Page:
Welcome to Rewatch Club! In this feature, I will be watching and blogging about each film in an entire franchise or series, starting with the David Lynch filmography in chronological order. BE FOREWARNED! There will be spoilers after a certain point in the blog post. It will be noted in bold text, with an image placed directly after, but this is a direct warning for fast scrollers.
And so the Rewatch Club continues! Last time I talked about David Lynch’s first film Eraserhead in a post that can be found here.
The Elephant Man is absolutely not what I expected out of a follow up to the intensely weird and often trippy Eraserhead. Especially given Lynch’s reputation as a purveyor of the odd and the macabre, I was genuinely surprised at his sophomore effort being so… human. Still, while it was not quite as interesting as Eraserhead, The Elephant Man is still very much worth looking into, mostly on the strength of the two lead performances from John Hurt and Anthony Hopkins.
SPOILER WARNING! After the box art image below, everything can be considered a spoiler for The Elephant Man‘s narrative and themes!
The problem with The Elephant Man being such a straight ahead film is that there is ultimately a lot less to unpack and talk about than there was with Eraserhead. So I imagine this post will end up a lot shorter than the last one.
The one big carry over from Eraserhead is the look of the thing. Lynch once again opted to shoot in stark black and white, and it’s a decision that served him well, as it renders the Victorian London backdrop gorgeous and oppressive in equal measure. The decision to not use any colour at all is one that alienates the viewer, in the same way that the John Merrick character feels alienated from the society he so very much wants to be a part of.
The other big part of this aesthetic is the makeup of John himself. Reminiscent in places of the strange mutant baby or the Lady in the Radiator from Eraserhead, John Merrick’s appearance is initially horrifying, as the film sets up a slow build to the true revelation of his horrific form. And yet, something shifts as the movie goes on. The makeup itself doesn’t change, and neither does the shooting style, yet somehow John becomes less and less ugly throughout. I attribute it to a tragic performance by John Hurt, who gives the character of Merrick a gentle humanity.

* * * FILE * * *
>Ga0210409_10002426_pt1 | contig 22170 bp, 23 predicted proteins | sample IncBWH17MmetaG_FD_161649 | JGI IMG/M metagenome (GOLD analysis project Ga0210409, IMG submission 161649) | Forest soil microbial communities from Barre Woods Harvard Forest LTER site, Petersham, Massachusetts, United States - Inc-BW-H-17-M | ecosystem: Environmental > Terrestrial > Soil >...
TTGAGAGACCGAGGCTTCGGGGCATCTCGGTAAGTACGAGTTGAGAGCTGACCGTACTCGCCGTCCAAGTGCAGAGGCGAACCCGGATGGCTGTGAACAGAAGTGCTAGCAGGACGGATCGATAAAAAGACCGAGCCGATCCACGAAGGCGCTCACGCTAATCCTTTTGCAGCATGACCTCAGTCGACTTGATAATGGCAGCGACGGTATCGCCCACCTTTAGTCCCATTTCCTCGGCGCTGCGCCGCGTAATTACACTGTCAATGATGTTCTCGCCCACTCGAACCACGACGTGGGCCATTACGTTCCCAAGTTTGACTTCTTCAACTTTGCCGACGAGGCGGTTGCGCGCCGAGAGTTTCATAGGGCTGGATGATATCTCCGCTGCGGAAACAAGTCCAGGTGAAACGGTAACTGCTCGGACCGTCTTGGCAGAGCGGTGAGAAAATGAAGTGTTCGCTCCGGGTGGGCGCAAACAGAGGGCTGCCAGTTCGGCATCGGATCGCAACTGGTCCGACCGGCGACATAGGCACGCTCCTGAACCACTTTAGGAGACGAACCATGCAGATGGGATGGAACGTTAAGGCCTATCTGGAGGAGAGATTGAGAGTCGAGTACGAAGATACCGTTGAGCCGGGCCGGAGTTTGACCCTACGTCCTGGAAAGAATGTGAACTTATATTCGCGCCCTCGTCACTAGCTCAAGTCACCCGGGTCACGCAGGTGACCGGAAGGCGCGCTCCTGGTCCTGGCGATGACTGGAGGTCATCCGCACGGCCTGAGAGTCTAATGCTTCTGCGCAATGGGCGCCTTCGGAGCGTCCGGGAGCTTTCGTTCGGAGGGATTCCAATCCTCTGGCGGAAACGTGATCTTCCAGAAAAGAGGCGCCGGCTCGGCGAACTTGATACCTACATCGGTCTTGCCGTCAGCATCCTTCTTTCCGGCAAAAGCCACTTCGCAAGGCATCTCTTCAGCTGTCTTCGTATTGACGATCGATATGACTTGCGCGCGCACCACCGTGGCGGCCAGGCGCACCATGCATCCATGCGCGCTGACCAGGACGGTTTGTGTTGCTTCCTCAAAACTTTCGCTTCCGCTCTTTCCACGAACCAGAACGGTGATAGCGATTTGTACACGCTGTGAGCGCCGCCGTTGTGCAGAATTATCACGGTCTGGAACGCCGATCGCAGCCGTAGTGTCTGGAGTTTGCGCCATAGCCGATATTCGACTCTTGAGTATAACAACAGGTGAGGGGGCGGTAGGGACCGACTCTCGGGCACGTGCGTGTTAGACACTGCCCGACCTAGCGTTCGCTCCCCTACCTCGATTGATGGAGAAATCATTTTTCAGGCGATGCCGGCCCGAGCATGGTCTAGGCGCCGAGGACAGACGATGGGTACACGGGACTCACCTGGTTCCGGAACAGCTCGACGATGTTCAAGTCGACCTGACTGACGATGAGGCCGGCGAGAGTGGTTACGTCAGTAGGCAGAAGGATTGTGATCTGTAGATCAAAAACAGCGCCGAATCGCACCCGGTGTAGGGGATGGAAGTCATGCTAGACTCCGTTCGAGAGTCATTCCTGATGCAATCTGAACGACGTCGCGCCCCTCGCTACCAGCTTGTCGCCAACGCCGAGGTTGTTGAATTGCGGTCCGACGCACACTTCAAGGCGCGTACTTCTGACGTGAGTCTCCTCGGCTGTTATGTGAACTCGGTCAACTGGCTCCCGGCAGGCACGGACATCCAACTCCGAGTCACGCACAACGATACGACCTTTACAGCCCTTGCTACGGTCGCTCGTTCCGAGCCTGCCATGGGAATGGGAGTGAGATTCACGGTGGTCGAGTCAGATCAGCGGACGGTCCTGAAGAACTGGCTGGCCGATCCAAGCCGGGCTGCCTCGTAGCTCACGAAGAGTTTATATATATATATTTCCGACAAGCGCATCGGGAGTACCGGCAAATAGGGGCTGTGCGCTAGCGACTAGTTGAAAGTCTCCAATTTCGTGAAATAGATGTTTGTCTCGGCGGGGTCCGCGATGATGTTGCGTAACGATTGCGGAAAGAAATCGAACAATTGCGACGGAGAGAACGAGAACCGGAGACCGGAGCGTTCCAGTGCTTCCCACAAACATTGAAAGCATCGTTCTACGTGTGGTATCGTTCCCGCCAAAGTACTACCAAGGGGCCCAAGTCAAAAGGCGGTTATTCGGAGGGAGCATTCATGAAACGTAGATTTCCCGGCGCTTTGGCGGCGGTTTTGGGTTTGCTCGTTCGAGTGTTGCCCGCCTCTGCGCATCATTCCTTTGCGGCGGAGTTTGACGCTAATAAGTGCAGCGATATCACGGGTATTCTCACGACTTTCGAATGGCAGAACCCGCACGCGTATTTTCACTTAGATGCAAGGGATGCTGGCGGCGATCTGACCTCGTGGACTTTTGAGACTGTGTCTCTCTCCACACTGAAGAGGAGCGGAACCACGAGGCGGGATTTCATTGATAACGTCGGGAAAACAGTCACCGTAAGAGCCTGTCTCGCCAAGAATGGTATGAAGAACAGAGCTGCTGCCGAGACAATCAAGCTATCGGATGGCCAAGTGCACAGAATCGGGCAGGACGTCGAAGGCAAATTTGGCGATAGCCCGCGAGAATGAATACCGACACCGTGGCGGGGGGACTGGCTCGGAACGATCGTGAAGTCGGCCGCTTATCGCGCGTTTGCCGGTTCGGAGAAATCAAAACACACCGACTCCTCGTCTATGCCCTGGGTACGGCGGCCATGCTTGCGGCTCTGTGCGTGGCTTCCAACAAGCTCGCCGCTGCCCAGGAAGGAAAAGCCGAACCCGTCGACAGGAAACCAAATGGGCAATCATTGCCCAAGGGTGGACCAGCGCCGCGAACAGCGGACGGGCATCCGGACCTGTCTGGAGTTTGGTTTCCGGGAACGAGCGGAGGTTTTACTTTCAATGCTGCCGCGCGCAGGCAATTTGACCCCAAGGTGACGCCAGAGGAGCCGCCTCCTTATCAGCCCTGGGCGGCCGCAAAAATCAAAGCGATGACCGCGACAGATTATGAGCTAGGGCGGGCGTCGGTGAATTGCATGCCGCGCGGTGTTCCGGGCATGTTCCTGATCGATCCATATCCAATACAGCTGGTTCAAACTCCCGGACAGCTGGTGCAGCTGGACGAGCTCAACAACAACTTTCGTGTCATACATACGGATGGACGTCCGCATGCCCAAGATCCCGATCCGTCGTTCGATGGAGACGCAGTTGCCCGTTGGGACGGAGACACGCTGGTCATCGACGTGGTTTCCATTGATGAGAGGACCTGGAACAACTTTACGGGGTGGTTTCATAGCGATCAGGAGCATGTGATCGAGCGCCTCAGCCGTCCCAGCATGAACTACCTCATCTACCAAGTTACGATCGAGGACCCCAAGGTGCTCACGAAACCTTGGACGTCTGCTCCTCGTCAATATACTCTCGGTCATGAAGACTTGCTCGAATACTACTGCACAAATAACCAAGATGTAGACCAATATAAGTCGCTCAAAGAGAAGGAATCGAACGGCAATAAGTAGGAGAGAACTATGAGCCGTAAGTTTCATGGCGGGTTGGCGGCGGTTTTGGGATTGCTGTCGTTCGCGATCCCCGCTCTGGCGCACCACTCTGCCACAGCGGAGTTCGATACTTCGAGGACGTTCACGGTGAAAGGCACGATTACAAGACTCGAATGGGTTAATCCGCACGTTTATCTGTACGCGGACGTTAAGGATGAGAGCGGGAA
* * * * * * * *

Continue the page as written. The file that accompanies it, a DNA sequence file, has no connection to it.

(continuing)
And that’s to say nothing of Anthony Hopkins. He is, of course, better known for playing a doctor of a more sinister type, but his performance as Frederick Treves is brimming with compassion and warmth, while managing to raise questions as to whether his intentions towards Merrick are pure, or if he is simply exhibiting Merrick as his old circus masters used to, albeit in a more high class manner.
Truthfully, there is not a huge amount left to say about The Elephant Man. It tackles its themes of isolation and victimisation well, and I can imagine anyone that has been bullied in their lives will find something to identify with in Merrick. The film occupies a very specific place in the Lynch canon, perhaps when he was at something of a career crossroads, regarding whether he would carry on with more straightforward studio fare, or carve out his own smaller niche as he did with Eraserhead, something that I can only imagine will merit a bit more discussion when I go on to the next feature in his filmography, Dune.